An Illustrated Guide to New Welfare Rules
The organization I co-direct, Welfare Rights Initiative, recently released The Path to Progress: Education, Economic Security, Dignity and Empowerment for Individuals Living in Poverty, a set of alternative welfare rules to counter the damaging new welfare rules released by the Department of Health and Human Services earlier this summer. Here's an excerpt from that report, which works well to explain exactly what's going on in the comic below.
"The June of 2006 regulations issued in by HHS narrowly define activities that people receiving assistance can participate in which count as credit for the states to receive federal assistance funds. WRI students, staff and alums are alarmed by the new regulations and the potential consequence of limiting access to education, better jobs, family security and community enhancement.
Ten years ago, when WRI was founded, there were 27,000 students receiving public assistance at CUNY. Ninety percent (90%) of adults receiving welfare were and still are women with children. In 1995, research showed that eighty-eight percent (88%) of women who attain a bachelor's degree move to jobs with a living wage and permanently out of poverty.
A new report in May of 2006 from the Institute for Women's Policy Research (IWPR) confirms, ten years later, that despite the challenging circumstances for low-income students to undertake a college education, higher education "provides the best opportunity--especially for women--to acquire good jobs, with good wages and good benefits." The most striking finding is the ripple effect that higher education creates "beyond the individual sitting in the classroom..." Children of college-educated parents show improved grades and study habits, and 80 percent of degree holders indicate increased involvement in their communities. The success stories of WRI students are proof of recurring findings.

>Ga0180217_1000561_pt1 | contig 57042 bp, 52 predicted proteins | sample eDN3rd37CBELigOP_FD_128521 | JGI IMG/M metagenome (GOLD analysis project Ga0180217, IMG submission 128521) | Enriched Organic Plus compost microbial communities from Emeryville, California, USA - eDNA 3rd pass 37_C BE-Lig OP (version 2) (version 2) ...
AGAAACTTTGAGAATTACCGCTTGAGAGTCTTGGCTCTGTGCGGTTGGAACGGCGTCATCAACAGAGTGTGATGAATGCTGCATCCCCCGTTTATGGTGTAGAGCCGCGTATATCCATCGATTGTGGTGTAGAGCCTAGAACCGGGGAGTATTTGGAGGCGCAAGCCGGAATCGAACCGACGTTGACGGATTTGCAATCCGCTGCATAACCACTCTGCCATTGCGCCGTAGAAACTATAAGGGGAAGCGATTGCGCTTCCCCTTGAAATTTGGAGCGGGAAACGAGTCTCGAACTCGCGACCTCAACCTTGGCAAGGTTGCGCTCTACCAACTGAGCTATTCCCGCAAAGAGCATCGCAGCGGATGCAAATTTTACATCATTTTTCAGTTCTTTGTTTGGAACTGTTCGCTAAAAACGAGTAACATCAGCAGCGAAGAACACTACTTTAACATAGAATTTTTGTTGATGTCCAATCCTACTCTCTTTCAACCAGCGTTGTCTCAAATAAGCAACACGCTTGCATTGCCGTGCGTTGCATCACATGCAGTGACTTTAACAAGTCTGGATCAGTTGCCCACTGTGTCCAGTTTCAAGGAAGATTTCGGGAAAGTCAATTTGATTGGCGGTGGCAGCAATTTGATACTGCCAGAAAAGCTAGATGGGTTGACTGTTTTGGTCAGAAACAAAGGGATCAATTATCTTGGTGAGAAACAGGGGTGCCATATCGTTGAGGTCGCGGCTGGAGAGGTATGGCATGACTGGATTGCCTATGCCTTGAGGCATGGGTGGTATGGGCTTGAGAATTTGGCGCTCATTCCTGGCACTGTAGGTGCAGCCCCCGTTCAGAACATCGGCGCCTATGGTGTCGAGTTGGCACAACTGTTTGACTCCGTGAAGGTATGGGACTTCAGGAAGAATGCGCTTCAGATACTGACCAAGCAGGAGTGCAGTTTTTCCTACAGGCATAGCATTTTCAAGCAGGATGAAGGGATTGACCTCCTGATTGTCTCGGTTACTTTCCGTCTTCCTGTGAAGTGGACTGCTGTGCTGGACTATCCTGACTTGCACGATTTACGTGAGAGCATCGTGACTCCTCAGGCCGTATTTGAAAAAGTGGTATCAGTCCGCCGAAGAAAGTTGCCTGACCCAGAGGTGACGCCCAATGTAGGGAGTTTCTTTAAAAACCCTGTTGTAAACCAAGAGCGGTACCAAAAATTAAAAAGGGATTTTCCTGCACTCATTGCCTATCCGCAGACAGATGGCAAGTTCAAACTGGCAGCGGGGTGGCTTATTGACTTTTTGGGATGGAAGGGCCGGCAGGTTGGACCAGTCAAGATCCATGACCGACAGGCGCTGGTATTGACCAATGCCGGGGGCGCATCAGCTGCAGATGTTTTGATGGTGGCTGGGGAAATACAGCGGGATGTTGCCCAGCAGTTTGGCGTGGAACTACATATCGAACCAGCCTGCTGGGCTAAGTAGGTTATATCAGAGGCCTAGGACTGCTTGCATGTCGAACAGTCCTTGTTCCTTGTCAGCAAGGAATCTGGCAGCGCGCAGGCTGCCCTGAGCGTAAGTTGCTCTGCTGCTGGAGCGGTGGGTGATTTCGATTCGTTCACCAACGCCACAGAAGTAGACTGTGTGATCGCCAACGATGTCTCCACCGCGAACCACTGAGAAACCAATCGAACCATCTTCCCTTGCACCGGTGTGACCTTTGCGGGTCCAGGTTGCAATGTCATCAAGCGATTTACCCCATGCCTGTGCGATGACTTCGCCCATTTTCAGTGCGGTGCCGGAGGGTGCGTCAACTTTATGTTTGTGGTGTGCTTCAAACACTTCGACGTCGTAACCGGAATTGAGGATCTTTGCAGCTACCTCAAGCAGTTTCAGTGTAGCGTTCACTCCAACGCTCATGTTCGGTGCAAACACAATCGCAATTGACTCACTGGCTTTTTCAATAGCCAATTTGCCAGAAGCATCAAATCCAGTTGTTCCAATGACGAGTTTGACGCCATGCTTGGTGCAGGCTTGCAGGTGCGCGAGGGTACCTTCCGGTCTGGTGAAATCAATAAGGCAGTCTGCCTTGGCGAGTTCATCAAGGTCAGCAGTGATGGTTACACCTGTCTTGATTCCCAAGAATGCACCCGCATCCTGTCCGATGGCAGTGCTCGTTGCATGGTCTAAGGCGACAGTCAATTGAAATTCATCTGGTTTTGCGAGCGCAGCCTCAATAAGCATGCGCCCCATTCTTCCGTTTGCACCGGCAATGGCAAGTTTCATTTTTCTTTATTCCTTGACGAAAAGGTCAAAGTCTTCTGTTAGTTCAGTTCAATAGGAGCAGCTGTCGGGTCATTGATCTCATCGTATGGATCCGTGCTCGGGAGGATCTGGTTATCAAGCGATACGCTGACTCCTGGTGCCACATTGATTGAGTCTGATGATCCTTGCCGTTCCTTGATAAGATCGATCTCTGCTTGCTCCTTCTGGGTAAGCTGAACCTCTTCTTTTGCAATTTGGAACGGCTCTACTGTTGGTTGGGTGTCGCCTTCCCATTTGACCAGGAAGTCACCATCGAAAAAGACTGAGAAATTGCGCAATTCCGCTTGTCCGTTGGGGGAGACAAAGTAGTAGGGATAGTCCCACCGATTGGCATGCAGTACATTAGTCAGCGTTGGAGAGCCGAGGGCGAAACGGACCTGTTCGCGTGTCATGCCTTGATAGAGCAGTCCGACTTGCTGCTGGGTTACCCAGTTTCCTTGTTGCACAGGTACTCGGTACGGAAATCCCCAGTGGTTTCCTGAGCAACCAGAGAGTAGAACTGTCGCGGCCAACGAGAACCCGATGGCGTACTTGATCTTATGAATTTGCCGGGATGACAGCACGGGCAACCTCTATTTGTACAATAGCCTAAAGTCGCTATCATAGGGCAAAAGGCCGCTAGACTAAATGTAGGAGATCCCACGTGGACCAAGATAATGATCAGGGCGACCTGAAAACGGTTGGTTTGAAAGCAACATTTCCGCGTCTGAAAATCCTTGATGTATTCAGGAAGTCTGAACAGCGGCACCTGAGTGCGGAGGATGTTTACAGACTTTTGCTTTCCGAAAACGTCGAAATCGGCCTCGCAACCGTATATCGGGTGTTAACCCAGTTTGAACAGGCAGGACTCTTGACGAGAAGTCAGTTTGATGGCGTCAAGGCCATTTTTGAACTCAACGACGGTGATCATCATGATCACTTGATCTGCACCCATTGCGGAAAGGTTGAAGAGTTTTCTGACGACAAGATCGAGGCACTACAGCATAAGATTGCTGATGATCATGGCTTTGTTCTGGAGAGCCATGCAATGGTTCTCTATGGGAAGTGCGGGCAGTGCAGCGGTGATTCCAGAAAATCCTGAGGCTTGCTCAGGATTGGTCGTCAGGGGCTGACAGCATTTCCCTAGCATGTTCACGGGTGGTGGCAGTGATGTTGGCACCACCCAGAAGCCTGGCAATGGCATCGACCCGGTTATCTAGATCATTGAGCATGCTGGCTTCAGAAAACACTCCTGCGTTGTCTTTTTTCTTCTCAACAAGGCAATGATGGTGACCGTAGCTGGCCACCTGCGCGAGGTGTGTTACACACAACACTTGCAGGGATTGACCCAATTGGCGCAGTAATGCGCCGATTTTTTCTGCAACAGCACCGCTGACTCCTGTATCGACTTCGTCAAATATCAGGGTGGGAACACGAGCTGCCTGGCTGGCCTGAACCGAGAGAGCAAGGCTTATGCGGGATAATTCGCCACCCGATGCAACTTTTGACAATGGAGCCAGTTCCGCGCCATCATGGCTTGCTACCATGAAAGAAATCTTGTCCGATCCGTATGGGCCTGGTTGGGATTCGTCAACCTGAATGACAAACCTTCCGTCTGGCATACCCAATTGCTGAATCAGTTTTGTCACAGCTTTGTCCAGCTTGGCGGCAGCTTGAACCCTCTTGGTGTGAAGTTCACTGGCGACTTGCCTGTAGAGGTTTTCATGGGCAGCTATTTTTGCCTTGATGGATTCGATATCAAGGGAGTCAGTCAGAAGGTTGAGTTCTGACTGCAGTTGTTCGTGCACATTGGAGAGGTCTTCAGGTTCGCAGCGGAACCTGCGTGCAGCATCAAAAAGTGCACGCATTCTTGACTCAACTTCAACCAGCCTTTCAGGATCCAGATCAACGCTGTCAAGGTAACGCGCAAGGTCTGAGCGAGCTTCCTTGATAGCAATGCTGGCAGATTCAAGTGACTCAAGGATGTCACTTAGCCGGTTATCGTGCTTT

HHS turned a deaf ear to states officials' request to leave regulations flexible so that they will not have to tamper with state-specific programs designed to help parents receiving welfare find jobs. Many education programs that states have found effective are severely limited by the new rules. HHS has made reliance on ineffective short-term work readiness programs the highlight of their recommended activities. Given the fact that reports have found these programs to be of dubious quality and effectiveness, WRI is compelled to put forth our simple, fiscally responsible and value-based regulations for TANF."
And now for the Illustrated Guide, which comes to us care of WRI friend Paul Douglas Candelaria: